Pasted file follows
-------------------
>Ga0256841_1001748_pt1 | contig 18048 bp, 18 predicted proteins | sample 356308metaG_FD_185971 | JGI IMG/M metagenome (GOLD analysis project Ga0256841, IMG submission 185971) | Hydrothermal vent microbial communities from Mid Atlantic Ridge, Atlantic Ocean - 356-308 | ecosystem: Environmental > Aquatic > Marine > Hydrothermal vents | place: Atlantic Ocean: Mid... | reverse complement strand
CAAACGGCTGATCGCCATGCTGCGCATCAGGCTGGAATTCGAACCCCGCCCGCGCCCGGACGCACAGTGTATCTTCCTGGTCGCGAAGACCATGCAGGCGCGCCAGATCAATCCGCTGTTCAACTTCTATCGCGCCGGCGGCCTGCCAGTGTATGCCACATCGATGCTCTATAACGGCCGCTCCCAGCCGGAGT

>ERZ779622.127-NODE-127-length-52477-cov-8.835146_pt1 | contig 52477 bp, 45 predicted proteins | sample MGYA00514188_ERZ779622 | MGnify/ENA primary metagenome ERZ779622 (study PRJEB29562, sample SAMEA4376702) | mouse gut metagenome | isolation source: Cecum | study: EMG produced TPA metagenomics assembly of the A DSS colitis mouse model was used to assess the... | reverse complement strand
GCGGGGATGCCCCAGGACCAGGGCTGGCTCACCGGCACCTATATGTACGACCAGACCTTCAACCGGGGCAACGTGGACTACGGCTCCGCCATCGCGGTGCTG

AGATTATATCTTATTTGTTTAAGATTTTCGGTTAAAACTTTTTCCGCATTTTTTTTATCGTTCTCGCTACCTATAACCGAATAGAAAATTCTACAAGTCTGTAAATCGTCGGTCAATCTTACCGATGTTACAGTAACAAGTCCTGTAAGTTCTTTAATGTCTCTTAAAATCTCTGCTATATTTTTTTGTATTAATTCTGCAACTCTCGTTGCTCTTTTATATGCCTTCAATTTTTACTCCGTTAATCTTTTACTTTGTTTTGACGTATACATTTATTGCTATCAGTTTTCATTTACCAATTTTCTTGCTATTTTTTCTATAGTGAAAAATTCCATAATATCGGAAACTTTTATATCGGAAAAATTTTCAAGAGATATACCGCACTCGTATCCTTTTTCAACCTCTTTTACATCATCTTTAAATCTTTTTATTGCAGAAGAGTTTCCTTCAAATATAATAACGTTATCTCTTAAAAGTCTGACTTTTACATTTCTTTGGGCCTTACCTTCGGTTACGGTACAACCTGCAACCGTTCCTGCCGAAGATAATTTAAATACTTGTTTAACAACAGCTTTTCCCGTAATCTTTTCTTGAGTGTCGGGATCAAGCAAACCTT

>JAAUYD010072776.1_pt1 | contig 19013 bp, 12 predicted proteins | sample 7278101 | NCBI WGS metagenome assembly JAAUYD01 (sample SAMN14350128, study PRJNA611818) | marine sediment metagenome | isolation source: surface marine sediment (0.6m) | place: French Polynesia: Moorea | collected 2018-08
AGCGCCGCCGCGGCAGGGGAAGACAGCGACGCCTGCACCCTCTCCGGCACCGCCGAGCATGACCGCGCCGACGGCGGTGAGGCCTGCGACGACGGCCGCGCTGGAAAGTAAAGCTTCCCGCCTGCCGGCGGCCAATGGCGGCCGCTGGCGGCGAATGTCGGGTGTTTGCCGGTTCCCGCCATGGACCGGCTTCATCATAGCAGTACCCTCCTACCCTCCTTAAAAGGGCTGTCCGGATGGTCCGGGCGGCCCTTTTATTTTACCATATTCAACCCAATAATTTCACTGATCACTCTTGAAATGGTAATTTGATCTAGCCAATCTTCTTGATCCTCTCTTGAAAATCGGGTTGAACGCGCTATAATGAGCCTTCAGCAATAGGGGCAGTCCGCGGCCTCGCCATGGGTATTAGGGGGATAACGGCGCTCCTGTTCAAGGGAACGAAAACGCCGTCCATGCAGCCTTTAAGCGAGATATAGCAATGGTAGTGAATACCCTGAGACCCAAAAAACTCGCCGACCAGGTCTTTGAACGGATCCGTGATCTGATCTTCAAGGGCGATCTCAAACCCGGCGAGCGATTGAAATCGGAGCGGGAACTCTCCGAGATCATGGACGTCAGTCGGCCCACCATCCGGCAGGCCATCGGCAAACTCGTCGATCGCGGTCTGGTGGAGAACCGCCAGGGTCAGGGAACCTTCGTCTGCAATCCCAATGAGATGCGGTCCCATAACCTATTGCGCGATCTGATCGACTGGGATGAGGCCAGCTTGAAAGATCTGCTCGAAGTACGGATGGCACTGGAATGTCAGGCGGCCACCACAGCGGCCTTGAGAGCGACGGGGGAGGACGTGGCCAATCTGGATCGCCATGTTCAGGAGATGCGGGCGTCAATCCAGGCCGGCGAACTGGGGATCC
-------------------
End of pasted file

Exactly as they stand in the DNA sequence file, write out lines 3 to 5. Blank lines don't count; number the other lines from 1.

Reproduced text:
>ERZ779622.127-NODE-127-length-52477-cov-8.835146_pt1 | contig 52477 bp, 45 predicted proteins | sample MGYA00514188_ERZ779622 | MGnify/ENA primary metagenome ERZ779622 (study PRJEB29562, sample SAMEA4376702) | mouse gut metagenome | isolation source: Cecum | study: EMG produced TPA metagenomics assembly of the A DSS colitis mouse model was used to assess the... | reverse complement strand
GCGGGGATGCCCCAGGACCAGGGCTGGCTCACCGGCACCTATATGTACGACCAGACCTTCAACCGGGGCAACGTGGACTACGGCTCCGCCATCGCGGTGCTG

AGATTATATCTTATTTGTTTAAGATTTTCGGTTAAAACTTTTTCCGCATTTTTTTTATCGTTCTCGCTACCTATAACCGAATAGAAAATTCTACAAGTCTGTAAATCGTCGGTCAATCTTACCGATGTTACAGTAACAAGTCCTGTAAGTTCTTTAATGTCTCTTAAAATCTCTGCTATATTTTTTTGTATTAATTCTGCAACTCTCGTTGCTCTTTTATATGCCTTCAATTTTTACTCCGTTAATCTTTTACTTTGTTTTGACGTATACATTTATTGCTATCAGTTTTCATTTACCAATTTTCTTGCTATTTTTTCTATAGTGAAAAATTCCATAATATCGGAAACTTTTATATCGGAAAAATTTTCAAGAGATATACCGCACTCGTATCCTTTTTCAACCTCTTTTACATCATCTTTAAATCTTTTTATTGCAGAAGAGTTTCCTTCAAATATAATAACGTTATCTCTTAAAAGTCTGACTTTTACATTTCTTTGGGCCTTACCTTCGGTTACGGTACAACCTGCAACCGTTCCTGCCGAAGATAATTTAAATACTTGTTTAACAACAGCTTTTCCCGTAATCTTTTCTTGAGTGTCGGGATCAAGCAAACCTT